So what we now know is that this beautiful, young woman married a very lucky American citizen, named Ronald Elwin Kahn, early in 1959. He was twelve years her junior. They were married in Florida and she apparently lived in the USA from then on, albeit with different husbands. It does strike me as odd that she was 30 at the time of her marriage and her husband only eighteen, but stranger things have happened. (That is of course assuming that his birthdate of 1941 is correct.) The date of her marriage suggests to me that the photo file-card, and these photos, date to a time prior to her knowing she was going to be leaving France, to live elsewhere. Assuming she was looking for work for some years before she met her future spouse, the photos must have been taken at some time in the mid 1950s and probably no later than 1958.

Brett also found out that Gisele became a naturalised US citizen on 9 January 1967 in New York and that she died on 8 May 2003 in Suffolk, New York at the age of 74. She was born in the same year as my mother. It is sad she has already passed on. My mum is alive and kicking, I’m very glad to say!

So a very big thank you to Brett for persisting with his research. I hope that someone from Gisele’s family will now be able to find this post and see these wonderful photos. Please thank Brett, too, by visiting his wonderful vintage and antique photo, history blog.

There are some other great photos in this series to come, and some previous posts you might enjoy browsing through.

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Enlargements of these photobooth photos are at the bottom of this post.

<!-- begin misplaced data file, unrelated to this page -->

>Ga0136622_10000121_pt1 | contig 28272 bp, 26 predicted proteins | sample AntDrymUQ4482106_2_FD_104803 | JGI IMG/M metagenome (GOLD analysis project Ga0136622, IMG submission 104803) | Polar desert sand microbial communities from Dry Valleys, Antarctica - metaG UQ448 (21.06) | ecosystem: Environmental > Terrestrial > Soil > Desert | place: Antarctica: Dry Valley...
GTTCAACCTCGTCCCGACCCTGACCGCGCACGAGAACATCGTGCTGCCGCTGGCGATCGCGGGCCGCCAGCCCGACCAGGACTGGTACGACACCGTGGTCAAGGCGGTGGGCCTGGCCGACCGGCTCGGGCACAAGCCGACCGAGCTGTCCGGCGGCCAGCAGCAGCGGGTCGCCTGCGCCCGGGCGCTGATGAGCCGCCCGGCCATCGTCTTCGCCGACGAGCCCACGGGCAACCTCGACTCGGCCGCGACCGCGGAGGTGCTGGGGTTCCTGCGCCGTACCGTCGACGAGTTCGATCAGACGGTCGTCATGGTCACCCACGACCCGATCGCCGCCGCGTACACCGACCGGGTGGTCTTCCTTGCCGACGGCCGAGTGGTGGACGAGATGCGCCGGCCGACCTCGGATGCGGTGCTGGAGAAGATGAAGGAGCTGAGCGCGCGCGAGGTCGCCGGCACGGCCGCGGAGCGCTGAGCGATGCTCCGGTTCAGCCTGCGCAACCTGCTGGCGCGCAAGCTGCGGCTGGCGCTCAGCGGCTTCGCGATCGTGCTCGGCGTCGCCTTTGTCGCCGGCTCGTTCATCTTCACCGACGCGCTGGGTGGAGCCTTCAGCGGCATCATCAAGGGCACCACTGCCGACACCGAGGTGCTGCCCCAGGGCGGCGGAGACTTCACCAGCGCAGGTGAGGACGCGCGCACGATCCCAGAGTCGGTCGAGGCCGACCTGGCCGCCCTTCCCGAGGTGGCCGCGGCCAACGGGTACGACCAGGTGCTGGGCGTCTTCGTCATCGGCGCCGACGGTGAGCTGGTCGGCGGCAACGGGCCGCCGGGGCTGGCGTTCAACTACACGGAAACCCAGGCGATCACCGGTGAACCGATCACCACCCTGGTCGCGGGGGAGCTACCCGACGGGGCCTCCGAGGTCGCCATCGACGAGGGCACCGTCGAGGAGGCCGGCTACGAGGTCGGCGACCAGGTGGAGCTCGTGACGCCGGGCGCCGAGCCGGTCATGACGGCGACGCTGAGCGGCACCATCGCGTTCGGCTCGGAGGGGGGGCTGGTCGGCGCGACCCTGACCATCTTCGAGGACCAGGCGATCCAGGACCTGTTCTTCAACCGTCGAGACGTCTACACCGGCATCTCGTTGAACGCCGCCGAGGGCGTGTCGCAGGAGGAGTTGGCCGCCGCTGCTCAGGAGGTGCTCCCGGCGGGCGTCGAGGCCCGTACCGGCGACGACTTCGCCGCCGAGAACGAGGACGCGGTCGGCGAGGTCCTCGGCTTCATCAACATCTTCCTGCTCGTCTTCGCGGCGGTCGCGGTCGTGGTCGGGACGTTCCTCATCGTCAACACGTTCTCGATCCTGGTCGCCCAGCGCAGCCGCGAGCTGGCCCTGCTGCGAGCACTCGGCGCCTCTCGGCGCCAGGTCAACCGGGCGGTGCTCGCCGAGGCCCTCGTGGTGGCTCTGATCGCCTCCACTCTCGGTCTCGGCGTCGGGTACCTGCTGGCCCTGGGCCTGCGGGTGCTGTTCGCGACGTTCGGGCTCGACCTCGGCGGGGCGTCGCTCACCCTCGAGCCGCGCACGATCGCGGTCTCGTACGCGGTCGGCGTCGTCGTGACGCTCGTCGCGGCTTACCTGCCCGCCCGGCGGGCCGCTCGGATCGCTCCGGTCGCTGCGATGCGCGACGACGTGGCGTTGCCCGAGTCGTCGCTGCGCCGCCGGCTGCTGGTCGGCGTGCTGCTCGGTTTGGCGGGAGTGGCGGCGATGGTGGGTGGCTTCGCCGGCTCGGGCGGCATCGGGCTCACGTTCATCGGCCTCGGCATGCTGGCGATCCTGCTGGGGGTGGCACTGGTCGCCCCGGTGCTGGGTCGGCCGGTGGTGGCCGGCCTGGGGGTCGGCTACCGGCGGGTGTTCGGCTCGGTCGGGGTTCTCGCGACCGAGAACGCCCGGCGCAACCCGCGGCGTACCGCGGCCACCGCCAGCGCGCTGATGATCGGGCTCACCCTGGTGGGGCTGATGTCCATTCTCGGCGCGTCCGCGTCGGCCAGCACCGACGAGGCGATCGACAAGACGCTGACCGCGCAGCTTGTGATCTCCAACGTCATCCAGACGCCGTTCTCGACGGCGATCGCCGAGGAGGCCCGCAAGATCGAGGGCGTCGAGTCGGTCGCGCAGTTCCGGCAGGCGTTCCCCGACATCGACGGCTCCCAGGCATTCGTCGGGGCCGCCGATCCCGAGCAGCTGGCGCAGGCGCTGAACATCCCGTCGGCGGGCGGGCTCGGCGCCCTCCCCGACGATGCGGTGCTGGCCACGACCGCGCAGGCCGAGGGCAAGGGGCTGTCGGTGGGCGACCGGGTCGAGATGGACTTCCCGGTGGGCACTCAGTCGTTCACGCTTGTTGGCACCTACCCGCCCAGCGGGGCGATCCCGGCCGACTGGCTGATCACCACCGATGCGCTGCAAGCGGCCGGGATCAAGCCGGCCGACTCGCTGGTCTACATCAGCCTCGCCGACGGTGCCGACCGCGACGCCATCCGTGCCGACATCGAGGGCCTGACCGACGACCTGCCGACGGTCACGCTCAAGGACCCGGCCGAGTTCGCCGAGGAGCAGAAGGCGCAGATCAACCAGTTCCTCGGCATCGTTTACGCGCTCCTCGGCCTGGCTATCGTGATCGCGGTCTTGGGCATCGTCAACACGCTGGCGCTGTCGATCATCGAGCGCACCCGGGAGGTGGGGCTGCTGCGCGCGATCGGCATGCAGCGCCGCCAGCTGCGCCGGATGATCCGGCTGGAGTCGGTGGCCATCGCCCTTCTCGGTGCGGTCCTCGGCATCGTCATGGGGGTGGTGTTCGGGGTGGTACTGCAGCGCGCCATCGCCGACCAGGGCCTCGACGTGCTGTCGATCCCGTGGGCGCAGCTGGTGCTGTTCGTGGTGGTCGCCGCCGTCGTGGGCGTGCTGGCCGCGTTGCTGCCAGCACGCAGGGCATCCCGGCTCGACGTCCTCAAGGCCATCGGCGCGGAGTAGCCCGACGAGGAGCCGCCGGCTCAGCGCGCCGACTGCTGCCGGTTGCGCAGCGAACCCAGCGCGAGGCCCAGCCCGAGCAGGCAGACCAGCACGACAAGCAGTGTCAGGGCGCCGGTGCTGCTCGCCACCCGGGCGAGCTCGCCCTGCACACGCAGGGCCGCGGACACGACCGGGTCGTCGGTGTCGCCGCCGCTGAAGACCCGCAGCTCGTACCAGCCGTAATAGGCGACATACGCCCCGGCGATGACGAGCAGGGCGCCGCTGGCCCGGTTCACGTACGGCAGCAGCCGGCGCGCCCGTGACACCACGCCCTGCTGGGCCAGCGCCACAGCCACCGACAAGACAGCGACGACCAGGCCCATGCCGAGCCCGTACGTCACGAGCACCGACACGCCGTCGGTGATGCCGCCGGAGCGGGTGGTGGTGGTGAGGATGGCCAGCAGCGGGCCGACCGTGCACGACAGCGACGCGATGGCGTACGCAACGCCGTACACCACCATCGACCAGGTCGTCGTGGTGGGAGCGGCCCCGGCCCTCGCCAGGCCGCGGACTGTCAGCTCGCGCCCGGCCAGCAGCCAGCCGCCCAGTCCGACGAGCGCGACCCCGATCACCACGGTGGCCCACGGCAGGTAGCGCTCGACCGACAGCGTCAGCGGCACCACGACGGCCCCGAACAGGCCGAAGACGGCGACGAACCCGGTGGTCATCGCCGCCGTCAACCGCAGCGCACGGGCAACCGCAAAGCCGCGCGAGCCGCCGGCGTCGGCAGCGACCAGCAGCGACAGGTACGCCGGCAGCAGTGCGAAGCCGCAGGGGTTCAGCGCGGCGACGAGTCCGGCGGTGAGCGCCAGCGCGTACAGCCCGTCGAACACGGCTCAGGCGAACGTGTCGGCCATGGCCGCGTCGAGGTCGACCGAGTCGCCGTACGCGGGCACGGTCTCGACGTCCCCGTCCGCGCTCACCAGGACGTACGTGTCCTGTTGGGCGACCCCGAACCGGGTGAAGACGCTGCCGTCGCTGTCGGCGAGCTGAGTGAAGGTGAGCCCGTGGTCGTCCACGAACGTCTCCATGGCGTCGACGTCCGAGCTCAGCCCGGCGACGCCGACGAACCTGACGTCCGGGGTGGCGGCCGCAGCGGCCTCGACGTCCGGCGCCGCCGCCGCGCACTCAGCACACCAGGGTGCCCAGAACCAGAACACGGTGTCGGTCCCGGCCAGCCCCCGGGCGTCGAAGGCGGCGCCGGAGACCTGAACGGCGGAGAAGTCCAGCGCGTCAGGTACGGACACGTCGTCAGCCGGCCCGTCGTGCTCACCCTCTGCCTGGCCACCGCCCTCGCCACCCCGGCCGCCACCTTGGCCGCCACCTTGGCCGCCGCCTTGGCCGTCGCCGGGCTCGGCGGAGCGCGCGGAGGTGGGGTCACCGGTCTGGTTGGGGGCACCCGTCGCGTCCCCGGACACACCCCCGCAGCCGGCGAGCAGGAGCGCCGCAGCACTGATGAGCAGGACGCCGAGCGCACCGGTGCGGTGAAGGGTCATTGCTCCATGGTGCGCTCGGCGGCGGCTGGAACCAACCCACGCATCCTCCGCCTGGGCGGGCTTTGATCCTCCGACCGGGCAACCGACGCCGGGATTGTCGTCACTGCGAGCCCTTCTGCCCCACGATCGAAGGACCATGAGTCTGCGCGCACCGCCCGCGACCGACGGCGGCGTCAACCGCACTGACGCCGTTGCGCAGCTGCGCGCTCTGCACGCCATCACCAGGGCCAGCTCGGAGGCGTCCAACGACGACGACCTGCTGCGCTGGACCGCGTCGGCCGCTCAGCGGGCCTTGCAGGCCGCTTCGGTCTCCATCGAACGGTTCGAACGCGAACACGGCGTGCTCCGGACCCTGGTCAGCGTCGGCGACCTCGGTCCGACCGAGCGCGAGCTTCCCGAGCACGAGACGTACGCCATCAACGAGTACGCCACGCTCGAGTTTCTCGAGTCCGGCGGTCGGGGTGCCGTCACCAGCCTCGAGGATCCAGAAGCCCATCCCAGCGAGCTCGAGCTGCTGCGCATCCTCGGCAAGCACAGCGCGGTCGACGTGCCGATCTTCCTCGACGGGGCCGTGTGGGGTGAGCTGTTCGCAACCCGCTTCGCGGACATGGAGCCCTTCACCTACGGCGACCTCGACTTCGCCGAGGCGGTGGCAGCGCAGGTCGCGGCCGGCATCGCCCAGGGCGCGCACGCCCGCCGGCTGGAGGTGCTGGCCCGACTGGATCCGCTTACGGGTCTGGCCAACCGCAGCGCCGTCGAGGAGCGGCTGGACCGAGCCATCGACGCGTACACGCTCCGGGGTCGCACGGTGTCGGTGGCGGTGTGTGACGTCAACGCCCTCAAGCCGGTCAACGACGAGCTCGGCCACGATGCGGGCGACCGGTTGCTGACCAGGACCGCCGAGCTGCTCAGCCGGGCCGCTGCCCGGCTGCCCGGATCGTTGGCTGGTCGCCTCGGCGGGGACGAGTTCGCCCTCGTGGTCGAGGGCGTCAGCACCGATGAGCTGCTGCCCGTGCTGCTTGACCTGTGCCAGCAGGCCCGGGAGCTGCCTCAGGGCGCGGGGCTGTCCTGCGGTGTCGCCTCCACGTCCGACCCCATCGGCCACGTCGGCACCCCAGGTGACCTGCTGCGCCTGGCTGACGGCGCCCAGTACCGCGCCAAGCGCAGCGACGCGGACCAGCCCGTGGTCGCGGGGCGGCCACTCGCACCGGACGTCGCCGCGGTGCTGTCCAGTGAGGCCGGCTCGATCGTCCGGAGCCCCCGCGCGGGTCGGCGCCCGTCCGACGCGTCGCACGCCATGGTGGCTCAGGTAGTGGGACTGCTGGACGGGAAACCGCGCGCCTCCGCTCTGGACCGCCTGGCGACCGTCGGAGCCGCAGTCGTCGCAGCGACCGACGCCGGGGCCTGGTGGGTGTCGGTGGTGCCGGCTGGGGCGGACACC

Here is another Parisian actor’s file card from, the 50s or 60s, for your perusal. I have not been able to find Gisele in any online files, so maybe she had no success, despite her film star style and beauty? She seems to know how to pose masterfully for the camera. Perhaps she was looking for modelling work and was already experienced in the field? The gentleman from whom I bought this series of cards was unsure of the exact extent of the agency’s remit, so it is possible she had a thriving, though anonymous career as a model?

When I purchased this card, I was unable to work out what was going on around Gisele’s ear in the second image. Now, being able to enlarge it, I can see that what might have been a small spray of tiny flowers, is actually an ingeniously designed earring. It has bead-tipped filaments that radiate, almost invisibly, out of the central cluster clipped to her lobe. A lovely effect on her dark hair, and one I have never seen before.

In the same photo, there is something of Jackie Kennedy in Gisele’s hair, makeup and clothes. Given Kennedy’s French connections, one may wonder if there is more in Jackie’s style that was fashionably Parisian, than there is in Gisele being fashionably American. Either way, she has the exemplary poise and grace of a fashion icon.

There are some other great photos in this series to come, and some previous posts you might enjoy browsing through.

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photoboothgomerpyle

USA 1950s

The character on the right of the above photobooth photo reminds me of Jim Nabors, the actor who played Gomer Pyle in a very popular 1960s, US, situation comedy, Gomer Pyle, U.S.M.C. I have no idea whether these two lads are, like Gomer, Marines but the palm tree dotted coastal scene in the backdrop lends a naval/marine feel to the photo that fits my premise.

So what is going on in this photo? It looks to me as though Gomer’s pal on the left, has seen some money fall out of the coin return slot and mistaken that for a malfunction. Gomer has reacted to his pal’s grimace by making a funny face of his own. Therefore they have both missed the fact that the photobooth was already beginnng its work. I hope these boys were not off on a dangerous mission. If they were, they at least had an amusing souvenir of their time at home.

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Above and below – Jim Nabors as Gomer Pyle